While it might be hard to believe, Hollywood has long viewed the TV with suspicion, fearing that the “box” (now screen) in the living room would destroy the “movie business.” Since the early 1950s, when theatrical films began airing on TV, theater owners/operators have worried that if viewers could watch movies at home it would mean empty seats in the theaters.
Hollywood fought back in the late 1950s and early 1960s with a variety of gimmicks including 3D and CinemaScope – the former still being seen by many as a gimmick (James Cameron excluded) while the latter is why movies went widescreen and caused years of that dreadful “pan and scan” effect. However, none of that was enough to slow down TV or home entertainment.
But with each new invention such as pay cable, the VCR, Laserdisc, DVD, high definition Blu-ray discs and, of course, streaming video, Hollywood has fought back, claiming it will be run out of business. Of course, time has proven that its concerns were a little overblown. Rather, these instances actually filled studio coffers with new revenue streams. Moreover, none of those aforementioned formats or technologies ever threatened to see first run movies bypassing theaters.
But now, perhaps theater owners have something to genuinely worry about as California-based Prima Cinema has developed a new system that could distribute theatrical run movies at home. For viewers, this means no sticky floors, no uncomfortable seats and no annoying patrons who talk back to the screen (you know who you are). And it also means no waiting for pay-per-view, Blu-ray/DVD or Netflix to see the latest movie at home. Prima Cinema is looking to deliver theatrical run movies that can be streamed at home even as they play at the local multiplex.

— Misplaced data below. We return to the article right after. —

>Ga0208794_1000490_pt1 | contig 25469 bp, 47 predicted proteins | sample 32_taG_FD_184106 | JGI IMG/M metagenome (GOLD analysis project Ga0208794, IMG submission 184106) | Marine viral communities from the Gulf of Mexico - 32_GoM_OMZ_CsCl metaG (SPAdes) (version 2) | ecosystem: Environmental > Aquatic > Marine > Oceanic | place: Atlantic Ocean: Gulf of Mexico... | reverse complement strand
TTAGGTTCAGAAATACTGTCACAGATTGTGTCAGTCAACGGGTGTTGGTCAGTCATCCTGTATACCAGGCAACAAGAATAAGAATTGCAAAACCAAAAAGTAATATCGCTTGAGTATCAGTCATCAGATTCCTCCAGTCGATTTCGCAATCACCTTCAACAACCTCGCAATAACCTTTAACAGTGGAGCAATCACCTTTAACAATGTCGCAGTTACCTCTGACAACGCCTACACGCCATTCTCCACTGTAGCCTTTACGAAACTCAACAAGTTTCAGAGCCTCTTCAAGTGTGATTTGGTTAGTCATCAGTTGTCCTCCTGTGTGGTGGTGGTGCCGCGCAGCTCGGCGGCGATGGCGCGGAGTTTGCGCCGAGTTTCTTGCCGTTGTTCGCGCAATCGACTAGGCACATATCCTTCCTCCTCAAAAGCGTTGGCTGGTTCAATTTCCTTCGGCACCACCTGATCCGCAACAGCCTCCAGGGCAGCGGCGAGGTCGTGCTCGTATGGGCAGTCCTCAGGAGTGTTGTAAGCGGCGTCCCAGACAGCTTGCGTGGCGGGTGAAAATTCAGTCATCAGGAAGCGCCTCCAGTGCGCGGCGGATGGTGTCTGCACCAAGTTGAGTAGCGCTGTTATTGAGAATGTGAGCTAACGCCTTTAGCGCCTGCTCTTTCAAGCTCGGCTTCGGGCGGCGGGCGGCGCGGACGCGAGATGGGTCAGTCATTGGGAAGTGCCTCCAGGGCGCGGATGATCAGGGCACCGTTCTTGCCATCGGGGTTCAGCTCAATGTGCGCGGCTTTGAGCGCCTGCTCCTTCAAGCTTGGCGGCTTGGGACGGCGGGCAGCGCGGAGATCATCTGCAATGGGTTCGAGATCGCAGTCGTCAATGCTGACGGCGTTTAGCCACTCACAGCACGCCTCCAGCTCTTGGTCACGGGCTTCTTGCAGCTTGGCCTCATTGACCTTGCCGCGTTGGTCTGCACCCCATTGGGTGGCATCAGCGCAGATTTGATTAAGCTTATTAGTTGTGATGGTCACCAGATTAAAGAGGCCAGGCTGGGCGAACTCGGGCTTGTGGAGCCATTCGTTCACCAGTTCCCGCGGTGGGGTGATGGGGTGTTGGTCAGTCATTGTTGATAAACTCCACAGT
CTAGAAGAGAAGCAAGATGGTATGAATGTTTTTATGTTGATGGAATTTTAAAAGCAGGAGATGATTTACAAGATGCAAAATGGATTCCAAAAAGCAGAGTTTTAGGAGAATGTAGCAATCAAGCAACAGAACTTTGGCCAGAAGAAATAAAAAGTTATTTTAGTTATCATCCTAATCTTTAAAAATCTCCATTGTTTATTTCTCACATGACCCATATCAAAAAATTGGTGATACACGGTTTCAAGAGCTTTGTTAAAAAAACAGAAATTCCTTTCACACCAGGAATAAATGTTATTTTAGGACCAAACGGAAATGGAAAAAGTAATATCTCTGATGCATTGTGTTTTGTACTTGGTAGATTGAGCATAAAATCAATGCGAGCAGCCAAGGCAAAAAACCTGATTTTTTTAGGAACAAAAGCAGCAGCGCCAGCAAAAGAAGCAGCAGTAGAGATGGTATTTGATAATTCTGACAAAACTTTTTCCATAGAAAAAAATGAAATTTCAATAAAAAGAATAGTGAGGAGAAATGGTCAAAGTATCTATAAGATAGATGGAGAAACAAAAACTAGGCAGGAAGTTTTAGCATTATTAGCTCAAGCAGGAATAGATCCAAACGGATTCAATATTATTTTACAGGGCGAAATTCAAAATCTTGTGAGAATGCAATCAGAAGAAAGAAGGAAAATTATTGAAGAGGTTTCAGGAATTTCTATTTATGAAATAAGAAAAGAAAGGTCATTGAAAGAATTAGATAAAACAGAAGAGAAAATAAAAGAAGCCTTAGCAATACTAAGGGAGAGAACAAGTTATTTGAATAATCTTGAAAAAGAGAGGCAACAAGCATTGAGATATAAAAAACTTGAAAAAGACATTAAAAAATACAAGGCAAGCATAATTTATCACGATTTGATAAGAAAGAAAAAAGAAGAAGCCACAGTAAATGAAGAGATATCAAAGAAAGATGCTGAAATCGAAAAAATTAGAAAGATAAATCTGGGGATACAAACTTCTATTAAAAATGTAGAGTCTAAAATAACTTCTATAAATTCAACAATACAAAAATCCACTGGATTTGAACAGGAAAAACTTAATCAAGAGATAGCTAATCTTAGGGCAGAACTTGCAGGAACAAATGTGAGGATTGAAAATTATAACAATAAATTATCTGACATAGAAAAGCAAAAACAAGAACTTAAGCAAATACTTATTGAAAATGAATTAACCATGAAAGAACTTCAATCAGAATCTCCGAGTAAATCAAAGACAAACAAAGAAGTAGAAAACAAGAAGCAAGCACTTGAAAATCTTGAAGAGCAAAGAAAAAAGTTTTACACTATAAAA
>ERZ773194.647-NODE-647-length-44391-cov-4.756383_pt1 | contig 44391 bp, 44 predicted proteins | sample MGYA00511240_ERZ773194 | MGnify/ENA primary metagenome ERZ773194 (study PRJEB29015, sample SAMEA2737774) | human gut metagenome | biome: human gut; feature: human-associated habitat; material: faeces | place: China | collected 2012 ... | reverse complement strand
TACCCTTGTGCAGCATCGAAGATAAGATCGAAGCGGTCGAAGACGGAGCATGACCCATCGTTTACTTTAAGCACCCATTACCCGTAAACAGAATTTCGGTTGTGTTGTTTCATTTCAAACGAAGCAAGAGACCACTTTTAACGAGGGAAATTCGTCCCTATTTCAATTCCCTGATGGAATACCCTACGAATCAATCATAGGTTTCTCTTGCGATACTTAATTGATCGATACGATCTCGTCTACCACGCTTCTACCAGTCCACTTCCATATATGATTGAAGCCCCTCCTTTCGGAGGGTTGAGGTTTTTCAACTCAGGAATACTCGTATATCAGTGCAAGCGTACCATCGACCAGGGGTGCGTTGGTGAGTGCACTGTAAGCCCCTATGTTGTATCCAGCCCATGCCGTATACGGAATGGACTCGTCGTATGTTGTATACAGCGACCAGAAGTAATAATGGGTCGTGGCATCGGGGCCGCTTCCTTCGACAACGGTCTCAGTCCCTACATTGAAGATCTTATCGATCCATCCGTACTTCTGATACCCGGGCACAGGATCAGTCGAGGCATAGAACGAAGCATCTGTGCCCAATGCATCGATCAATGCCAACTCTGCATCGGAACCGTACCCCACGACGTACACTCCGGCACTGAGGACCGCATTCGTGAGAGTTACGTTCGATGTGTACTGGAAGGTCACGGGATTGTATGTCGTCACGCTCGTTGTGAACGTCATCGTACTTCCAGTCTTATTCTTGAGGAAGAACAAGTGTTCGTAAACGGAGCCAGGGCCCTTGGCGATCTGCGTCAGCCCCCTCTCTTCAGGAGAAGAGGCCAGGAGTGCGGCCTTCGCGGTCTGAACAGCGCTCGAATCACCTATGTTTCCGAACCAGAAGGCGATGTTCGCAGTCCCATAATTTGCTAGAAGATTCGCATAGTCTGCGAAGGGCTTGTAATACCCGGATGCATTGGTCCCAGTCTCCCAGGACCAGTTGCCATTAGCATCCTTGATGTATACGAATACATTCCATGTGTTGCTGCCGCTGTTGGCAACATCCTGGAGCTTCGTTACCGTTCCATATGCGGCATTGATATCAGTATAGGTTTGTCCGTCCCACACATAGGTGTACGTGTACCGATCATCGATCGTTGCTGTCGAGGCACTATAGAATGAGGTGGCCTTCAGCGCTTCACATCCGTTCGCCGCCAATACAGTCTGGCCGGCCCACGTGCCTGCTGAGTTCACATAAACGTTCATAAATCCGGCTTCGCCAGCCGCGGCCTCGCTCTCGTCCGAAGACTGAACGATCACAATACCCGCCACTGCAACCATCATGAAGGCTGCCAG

This will come at a cost however.
Wait a few months and the Blu-ray disc will set you back around $25. But if you want to see it the same day it arrives in theaters, it will cost you $35,000 for the player and biometric device, then $500 for each movie – enough to make the $15 movie theater tickets in New York City look like a bargain.
The concept here is that Prima would encode the film prior to the wide theatrical release and make it available to the Prima Cinema Player in a subscriber’s home. This would provide a theatrical-quality 1080p resolution digital copy to be stored on the player’s hard drive, ready to be viewed for at least as long as the film is in wide release. Of course, the studios wouldn’t want this system to be used by digital pirates, so each player would reportedly use a biometric security device that would “watermark” the films. Should it be copied, even with a camcorder, the watermark could identify the source. As planned, movies couldn’t be copied and could only be shown within a residence.
The question is whether there would be an audience for these movies at $500, but apparently there is at least the perception that an audience exists, because the system is garnering interest from some big names including Best Buy, Universal Pictures and venture capital firm Syncom Venture Partners.
The pricing, which is far in excess of the $60 that was to accompany the same day release of Tower Heist until theater owners managed to get the project nixed, is certainly aimed at a particular clientele – namely rich movie buffs who work at Hollywood studios or venture capital firms. And if $500 a film sounds unreasonable, consider that for just $20,000 you can get a full year’s subscription and enjoy multiple first run films – provided somone ponies up the $35,000 for the hardware, anyway.
The latter option could be popular if individuals get a “pool” of friends together and create a club. Considering the cost of going to the movies, it might only take getting 20 buddies to each chip in $1000 to see movies throughout the year at a friend’s home theater. But the question still remains: will enough content be provided to make this viable?
Aside from Universal, movie studios haven’t exactly been crawling over each other to get in line, so until that happens, and the price structure becomes a clearer (or more affordable), we should probably plan on continuing to wait – either in line at the theater or for a Blu-ray release.